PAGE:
For the rest of us, let’s look at a couple of things that are important if you’re currently making this decision. If you’re going to build your own it’s important to do it right.


Experience and expertise:

ICT is a specialised field and it’s rather small in South Africa. It’s very common to see the same faces over and over again in different companies as you both advance through your careers. Data Centre construction and operation is an even more specialised subset of the ICT field and the faces are even more familiar. For this reason, it’s important to have great partners in the field who have access to the best specialists. The mix of expertise can be quite daunting. Civil, electrical & mechanical engineers; electricians; fire experts; qualified health and safety consultants; cooling and cabling specialists; legal & compliance experts; programme and project managers…. The list goes on and most of these experts won’t be required for many other projects in your company.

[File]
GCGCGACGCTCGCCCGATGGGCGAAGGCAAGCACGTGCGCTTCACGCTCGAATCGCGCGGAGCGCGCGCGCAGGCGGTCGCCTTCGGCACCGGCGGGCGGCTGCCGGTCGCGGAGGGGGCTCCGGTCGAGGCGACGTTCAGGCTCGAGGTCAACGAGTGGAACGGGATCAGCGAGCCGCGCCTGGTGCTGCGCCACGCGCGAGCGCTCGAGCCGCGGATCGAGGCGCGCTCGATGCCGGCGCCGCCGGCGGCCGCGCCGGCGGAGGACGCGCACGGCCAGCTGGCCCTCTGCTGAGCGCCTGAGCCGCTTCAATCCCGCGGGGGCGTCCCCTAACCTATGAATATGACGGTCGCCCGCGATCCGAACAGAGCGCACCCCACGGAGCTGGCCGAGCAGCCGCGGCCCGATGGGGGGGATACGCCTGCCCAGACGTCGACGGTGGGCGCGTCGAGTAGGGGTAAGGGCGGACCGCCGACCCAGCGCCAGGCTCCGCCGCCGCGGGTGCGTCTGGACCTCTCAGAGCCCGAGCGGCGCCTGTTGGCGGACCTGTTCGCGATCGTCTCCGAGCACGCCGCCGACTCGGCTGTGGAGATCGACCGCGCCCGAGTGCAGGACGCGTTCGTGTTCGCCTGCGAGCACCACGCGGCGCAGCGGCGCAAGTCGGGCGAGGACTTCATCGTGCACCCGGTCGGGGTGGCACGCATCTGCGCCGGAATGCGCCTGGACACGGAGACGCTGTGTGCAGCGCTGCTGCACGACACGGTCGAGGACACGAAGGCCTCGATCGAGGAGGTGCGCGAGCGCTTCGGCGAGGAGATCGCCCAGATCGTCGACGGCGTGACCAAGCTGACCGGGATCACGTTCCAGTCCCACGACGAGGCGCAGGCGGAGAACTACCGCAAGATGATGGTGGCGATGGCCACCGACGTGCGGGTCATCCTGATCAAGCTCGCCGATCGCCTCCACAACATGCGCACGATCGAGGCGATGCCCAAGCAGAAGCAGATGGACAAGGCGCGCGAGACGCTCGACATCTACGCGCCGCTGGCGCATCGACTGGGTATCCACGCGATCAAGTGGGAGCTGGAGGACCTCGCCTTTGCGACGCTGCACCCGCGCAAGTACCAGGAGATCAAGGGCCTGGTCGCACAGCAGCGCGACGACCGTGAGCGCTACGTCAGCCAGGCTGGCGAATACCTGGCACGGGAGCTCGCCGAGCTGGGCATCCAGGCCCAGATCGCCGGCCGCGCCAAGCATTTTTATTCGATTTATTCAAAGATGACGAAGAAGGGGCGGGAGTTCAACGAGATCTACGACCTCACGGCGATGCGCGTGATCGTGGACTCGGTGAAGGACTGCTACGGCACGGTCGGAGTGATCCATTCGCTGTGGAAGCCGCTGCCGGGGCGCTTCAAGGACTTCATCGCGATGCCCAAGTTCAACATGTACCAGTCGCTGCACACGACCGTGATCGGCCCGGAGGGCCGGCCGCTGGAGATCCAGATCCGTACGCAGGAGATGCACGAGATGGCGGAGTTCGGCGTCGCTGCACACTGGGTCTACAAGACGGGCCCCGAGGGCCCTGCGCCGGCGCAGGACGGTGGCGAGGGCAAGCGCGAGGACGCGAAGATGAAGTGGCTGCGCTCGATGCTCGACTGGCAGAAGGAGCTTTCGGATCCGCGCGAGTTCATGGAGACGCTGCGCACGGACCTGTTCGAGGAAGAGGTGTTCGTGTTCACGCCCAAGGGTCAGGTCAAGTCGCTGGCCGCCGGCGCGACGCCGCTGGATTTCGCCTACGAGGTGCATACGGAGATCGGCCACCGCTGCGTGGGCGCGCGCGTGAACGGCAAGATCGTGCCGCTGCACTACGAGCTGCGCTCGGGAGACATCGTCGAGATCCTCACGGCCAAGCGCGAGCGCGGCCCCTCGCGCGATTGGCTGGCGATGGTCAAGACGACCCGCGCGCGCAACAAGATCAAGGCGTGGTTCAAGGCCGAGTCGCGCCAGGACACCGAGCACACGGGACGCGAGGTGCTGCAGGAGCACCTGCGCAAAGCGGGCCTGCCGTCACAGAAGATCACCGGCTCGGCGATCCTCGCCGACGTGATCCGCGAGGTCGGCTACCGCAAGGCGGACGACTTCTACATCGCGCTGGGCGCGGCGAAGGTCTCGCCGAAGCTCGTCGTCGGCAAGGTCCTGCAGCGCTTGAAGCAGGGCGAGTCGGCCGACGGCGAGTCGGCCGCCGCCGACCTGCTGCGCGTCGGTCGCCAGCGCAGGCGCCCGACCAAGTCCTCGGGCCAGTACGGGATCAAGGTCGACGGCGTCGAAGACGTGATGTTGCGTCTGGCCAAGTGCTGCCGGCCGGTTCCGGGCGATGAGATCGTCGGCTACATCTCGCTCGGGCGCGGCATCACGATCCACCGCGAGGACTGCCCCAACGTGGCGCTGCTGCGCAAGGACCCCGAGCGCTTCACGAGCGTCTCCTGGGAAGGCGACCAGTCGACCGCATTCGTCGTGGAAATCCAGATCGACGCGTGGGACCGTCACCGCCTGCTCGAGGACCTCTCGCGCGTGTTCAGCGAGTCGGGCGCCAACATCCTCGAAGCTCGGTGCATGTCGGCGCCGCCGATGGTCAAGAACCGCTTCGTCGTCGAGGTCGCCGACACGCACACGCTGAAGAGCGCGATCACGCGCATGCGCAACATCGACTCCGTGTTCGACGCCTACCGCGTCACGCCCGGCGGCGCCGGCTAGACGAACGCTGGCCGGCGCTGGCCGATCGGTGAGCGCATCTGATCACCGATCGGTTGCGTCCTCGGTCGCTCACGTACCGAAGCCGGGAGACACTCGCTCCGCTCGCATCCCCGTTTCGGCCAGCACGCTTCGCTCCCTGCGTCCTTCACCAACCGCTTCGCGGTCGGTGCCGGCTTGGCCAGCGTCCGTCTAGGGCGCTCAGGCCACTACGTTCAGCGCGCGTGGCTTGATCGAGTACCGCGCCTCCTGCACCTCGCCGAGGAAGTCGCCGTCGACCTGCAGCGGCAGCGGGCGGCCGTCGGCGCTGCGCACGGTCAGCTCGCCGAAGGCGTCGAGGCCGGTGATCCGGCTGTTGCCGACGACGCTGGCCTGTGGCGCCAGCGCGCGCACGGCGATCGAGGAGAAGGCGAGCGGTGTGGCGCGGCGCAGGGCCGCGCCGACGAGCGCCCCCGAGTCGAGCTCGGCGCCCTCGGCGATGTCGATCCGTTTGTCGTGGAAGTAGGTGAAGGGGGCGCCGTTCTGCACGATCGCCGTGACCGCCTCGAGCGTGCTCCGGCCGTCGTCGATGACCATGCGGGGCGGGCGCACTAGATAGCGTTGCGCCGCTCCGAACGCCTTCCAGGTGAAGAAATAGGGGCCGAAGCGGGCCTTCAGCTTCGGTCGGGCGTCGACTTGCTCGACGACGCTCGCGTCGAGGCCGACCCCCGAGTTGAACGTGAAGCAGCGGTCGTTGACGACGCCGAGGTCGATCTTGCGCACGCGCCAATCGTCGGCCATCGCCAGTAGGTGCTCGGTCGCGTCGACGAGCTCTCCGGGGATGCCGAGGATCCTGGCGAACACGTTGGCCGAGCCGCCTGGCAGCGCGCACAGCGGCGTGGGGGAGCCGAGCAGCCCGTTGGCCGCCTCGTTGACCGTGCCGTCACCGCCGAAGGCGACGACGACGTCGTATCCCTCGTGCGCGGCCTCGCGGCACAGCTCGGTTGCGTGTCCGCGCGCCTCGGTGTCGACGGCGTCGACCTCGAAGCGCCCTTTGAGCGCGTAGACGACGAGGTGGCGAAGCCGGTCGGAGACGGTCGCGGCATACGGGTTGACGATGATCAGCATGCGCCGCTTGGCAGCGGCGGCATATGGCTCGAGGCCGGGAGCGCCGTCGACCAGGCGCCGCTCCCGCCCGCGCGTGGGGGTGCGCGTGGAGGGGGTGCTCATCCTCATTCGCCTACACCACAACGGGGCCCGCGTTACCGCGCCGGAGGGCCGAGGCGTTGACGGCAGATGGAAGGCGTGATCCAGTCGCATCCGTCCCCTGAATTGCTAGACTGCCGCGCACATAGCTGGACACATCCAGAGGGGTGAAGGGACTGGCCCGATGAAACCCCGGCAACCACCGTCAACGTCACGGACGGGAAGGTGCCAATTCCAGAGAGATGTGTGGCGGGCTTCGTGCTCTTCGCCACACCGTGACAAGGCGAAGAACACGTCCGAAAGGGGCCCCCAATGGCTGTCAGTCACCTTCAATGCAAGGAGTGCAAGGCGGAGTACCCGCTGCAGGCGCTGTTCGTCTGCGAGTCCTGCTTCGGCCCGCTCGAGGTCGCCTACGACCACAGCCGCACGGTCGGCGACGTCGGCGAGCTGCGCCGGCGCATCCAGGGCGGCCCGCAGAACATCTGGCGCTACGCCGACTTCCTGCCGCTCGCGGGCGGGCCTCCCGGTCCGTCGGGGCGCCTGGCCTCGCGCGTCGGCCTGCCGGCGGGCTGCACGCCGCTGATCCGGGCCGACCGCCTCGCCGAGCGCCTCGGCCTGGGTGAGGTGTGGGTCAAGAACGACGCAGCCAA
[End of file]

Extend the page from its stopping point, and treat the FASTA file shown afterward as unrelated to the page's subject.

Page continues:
Once designed and built the facilities management expertise are quite specialised, and maintenance of the specialised equipment is essential. A data centre isn’t somewhere you want to have a mistake or failure. The smallest mistakes can be extremely unforgiving and it’s an area of your business where failure is immediately noticed and harshly criticized. Continuing success, for years and years or even decades isn’t even noticed, never mind thanked. If you build your own data centre make sure you hire or contract in the right expertise to keep the lights on. In-house data centres are often maintained by the IT Manager. Unless it’s an area of extreme interest for them it’s probably not the best use of their time. Even cleaning a data centre is a specialised skill and shouldn’t be left to normal office cleaners under any condition. I’ve known IT Managers who have been fired or reprimanded because the cleaner unplugged their server rack so that they could plug in a vacuum cleaner or (horrors!) a kettle. And I mean that’s multiple IT Managers who have suffered the same events.